Gruters, Ziegler to Stay True in Electoral Vote

Politics

BY JACOB OGLES SRQ DAILY MONDAY BUSINESS EDITION MONDAY DEC 19, 2016

After perhaps the most divisive presidential campaign in modern history, an unusual amount attention has been paid to the normally routine vote of the electoral college. But after these decisive votes for president get cast, two electors living in the Gulf Coast hope the noise around this process can subside. 

Joe Gruters and Christian Ziegler, respectively the chairman of the Republican Party of Sarasota and Republican state committeeman for Sarasota County, will be among 29 Florida electors casting their votes today on the Florida Senate floor in Tallahassee. The votes are among 538 being cast nationwide. These votes, guided by statewide elections for president in November, will actually choose the next president. If electors stay true to home state wishes, that means Donald Trump will win the vote, but a nationwide movement asking electors to become “faithless” and violate typical protocol has left electors awash in electronic and physical communications. “I honestly didn't expect the flood of communications from the losing side, but I do realize that it's part of the job," says Ziegler, who has received at least 8,000 emails and over 500 letters asking him to change his vote. The mailed letters are particularly difficult to read because the ink was smudged from what looks like liberal tears."

In the final days before the election, the US Postal Service brought bins full of letters to the two mens’ homes. Gruters estimates about 125,000 emails have come in the last month, and he gets about 500 pieces of physical mail a day. “It’s funny because now the Trump people have decided to send stuff out too, to try and counter the negative stuff,” Gruters says. “I called them up and said, 'Please don't send more stuff.' That is not necessarily what we need.” 

Pressure to vote differently than expected has been especially high this year, in part because for the second time in five elections the expected winner of the electoral vote lost the popular vote; Democrat Hillary Clinton won the popular by about 2.8 million votes thanks to popularity on the West Coast. Most states, including Florida, are winner takes all, so a candidate gets all electoral votes regardless if they win by a small margin (Trump won Florida’s 29 votes with 49 percent of the popular vote to Clinton’s 48 percent) or a large one (Clinton took California’s 55 votes with 61 percent of the popular vote to Trump’s 34 percent). A number of organizations have led letter campaigns to electors as a result. “The Constitution empowers Electors to exercise judgment and choice,” reads a letter published by the Democracy and Progress PAC. “If your role were only ceremonial, our Founders would not have required the states to elect you or that you cast ballots by your own hand.”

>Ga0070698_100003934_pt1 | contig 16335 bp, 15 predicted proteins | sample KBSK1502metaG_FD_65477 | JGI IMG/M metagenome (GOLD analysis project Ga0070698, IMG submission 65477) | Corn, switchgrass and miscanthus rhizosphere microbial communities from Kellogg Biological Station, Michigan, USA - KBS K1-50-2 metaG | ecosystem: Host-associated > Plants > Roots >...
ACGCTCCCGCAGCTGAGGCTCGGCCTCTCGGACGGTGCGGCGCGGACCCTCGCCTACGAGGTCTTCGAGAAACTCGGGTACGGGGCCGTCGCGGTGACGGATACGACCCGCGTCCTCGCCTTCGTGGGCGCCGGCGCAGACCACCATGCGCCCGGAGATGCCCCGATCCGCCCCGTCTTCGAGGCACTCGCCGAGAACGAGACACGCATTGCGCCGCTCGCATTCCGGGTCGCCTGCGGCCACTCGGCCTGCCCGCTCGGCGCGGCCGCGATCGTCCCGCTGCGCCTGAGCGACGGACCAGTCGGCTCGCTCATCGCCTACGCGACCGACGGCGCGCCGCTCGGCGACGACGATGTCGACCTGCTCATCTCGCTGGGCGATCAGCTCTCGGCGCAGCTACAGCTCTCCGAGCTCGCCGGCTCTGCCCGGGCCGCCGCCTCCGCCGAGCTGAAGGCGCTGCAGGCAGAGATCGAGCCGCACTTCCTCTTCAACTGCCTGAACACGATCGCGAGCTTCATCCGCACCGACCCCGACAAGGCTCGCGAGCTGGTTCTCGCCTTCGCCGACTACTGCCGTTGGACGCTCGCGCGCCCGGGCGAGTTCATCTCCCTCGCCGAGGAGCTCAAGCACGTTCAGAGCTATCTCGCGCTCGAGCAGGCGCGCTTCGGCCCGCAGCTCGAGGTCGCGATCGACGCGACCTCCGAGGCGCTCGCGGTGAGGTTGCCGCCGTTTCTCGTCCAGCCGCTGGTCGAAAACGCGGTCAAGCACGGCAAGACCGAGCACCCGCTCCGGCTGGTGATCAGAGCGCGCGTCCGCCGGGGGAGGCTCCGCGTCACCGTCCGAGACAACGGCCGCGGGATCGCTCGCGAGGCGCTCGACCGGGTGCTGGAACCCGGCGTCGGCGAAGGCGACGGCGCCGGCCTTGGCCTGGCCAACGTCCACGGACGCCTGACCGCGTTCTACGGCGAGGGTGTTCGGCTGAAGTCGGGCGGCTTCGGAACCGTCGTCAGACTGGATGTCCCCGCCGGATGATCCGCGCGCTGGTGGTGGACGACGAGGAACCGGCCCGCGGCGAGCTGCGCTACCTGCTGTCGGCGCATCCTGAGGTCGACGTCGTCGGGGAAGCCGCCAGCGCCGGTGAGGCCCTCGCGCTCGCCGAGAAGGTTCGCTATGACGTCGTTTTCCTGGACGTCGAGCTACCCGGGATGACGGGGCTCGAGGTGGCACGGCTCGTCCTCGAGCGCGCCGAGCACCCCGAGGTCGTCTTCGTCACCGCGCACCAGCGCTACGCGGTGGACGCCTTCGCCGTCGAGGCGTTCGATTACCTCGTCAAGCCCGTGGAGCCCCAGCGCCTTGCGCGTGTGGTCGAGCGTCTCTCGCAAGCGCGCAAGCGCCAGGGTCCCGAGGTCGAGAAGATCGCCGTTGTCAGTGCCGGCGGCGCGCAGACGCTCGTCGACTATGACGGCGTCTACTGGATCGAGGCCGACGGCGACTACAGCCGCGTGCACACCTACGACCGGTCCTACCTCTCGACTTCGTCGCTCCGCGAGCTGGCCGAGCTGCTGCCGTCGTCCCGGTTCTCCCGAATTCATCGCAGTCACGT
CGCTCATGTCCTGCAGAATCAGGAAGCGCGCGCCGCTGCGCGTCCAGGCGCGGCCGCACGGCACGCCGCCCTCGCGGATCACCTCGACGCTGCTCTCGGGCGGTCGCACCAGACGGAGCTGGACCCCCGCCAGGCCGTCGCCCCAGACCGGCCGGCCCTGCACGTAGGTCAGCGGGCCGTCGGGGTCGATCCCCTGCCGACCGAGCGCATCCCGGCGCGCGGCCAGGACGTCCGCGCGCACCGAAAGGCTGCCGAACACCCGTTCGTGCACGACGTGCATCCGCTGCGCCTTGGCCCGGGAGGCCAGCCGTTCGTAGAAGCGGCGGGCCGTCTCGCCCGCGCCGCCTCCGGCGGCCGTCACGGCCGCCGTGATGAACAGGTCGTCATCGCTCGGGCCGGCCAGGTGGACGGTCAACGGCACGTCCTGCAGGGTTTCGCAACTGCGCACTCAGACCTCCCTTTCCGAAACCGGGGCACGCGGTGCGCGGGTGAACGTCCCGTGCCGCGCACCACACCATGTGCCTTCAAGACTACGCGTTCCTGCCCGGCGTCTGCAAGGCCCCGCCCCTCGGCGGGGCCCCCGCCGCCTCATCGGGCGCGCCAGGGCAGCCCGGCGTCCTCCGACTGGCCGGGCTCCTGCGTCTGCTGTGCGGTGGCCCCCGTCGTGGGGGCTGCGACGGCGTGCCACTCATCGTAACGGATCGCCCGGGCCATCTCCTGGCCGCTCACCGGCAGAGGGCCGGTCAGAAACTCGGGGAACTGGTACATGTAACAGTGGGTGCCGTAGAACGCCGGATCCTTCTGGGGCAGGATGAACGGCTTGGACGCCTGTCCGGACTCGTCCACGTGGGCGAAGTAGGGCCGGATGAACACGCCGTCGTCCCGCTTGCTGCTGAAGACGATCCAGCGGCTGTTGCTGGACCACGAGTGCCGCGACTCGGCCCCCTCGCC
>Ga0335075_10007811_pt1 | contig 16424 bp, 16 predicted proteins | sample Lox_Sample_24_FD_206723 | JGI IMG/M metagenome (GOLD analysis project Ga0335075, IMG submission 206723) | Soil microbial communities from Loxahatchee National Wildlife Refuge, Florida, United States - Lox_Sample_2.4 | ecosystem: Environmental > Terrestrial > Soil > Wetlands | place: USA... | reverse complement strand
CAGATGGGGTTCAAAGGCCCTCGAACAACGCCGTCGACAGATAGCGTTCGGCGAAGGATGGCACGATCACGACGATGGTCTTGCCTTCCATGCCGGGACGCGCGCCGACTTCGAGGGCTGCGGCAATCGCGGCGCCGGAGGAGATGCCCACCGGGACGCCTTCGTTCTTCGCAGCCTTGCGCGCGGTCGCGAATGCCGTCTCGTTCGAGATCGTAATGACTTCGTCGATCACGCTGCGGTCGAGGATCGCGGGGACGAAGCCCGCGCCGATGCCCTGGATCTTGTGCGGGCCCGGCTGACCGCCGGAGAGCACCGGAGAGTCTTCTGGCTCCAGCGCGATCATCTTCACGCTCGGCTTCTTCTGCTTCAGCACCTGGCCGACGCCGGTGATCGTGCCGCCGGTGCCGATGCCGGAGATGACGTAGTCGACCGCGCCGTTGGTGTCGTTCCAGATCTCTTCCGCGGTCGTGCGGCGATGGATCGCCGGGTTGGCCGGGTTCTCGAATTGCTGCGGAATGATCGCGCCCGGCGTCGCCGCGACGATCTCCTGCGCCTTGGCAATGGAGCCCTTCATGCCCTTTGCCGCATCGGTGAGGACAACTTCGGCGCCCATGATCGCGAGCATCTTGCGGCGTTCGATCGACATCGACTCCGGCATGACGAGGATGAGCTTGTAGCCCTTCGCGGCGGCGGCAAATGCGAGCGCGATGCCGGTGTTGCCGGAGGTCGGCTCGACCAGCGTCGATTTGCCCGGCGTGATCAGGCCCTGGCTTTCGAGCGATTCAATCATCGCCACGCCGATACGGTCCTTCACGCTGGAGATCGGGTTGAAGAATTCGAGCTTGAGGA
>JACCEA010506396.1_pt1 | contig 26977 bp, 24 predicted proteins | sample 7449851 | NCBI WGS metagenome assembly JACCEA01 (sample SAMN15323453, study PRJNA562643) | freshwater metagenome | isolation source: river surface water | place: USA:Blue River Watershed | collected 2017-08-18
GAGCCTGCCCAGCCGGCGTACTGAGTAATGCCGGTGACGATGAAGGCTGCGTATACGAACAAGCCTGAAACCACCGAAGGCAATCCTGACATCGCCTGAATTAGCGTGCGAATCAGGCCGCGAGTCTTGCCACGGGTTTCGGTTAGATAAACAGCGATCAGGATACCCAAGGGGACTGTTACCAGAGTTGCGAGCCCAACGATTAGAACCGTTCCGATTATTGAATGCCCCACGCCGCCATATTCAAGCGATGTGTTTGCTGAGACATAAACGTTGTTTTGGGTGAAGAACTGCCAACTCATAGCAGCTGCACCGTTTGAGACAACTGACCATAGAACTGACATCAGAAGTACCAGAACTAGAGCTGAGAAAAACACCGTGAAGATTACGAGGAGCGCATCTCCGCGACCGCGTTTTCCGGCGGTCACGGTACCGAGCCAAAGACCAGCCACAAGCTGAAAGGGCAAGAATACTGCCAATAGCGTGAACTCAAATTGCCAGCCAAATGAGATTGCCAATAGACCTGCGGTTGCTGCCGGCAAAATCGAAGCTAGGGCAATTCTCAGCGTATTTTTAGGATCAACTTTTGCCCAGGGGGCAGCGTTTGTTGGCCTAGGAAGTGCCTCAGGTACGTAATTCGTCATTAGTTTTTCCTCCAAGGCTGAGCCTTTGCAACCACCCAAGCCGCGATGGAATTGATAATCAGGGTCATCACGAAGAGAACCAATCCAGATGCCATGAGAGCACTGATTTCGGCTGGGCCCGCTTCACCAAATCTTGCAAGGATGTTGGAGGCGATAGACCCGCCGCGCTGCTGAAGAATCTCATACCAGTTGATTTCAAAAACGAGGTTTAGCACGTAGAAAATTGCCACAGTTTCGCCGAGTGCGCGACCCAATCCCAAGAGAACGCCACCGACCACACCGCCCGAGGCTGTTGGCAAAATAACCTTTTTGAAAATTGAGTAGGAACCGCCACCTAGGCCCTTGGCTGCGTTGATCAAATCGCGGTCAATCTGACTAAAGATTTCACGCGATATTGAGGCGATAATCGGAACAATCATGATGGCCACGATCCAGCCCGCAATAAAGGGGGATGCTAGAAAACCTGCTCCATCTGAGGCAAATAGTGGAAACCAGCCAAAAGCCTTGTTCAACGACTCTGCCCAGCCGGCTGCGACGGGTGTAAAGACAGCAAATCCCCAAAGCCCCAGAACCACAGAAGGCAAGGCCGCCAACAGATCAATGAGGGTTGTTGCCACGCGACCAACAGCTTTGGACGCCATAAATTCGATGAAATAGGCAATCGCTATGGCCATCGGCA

Neither Ziegler nor Gruters seem likely to sway. Both vocally supported Trump in the campaign; Gruters served as co-chair of Trump’s Florida operation. But even if they did, Florida’s electors are more bound to hold to the state vote than those from some other states. Should a Florida elector cast a vote today for someone besides Trump, they will be pulled from the Senate floor immediately and be replaced by an alternate who will vote for Trump instead. As a result, Florida Democratic leaders haven’t been that vocal about the process. “The most likely outcome Monday is that the Electoral College vote goes exactly as planned and Donald Trump will become the next president of the United States,” says JoAnne DeVries, newly-elected Sarasota Democratic Party chair. “I fully expect the 29 Florida presidential electors chosen by state party leaders to vote for Trump.” 

Gruters and Ziegler each say they think all electors have an obligation to vote as directed by voters in their home state. But they also both say the dissenters have the right to lobby electors to act differently. “Every American has a right to have their voice heard as long as it's done in a non-threatening manner,” Ziegler says.

Photo courtesy Christian Ziegler: A bin of letters petitioning Ziegler to vote against Donald Trump at the electoral college vote today.

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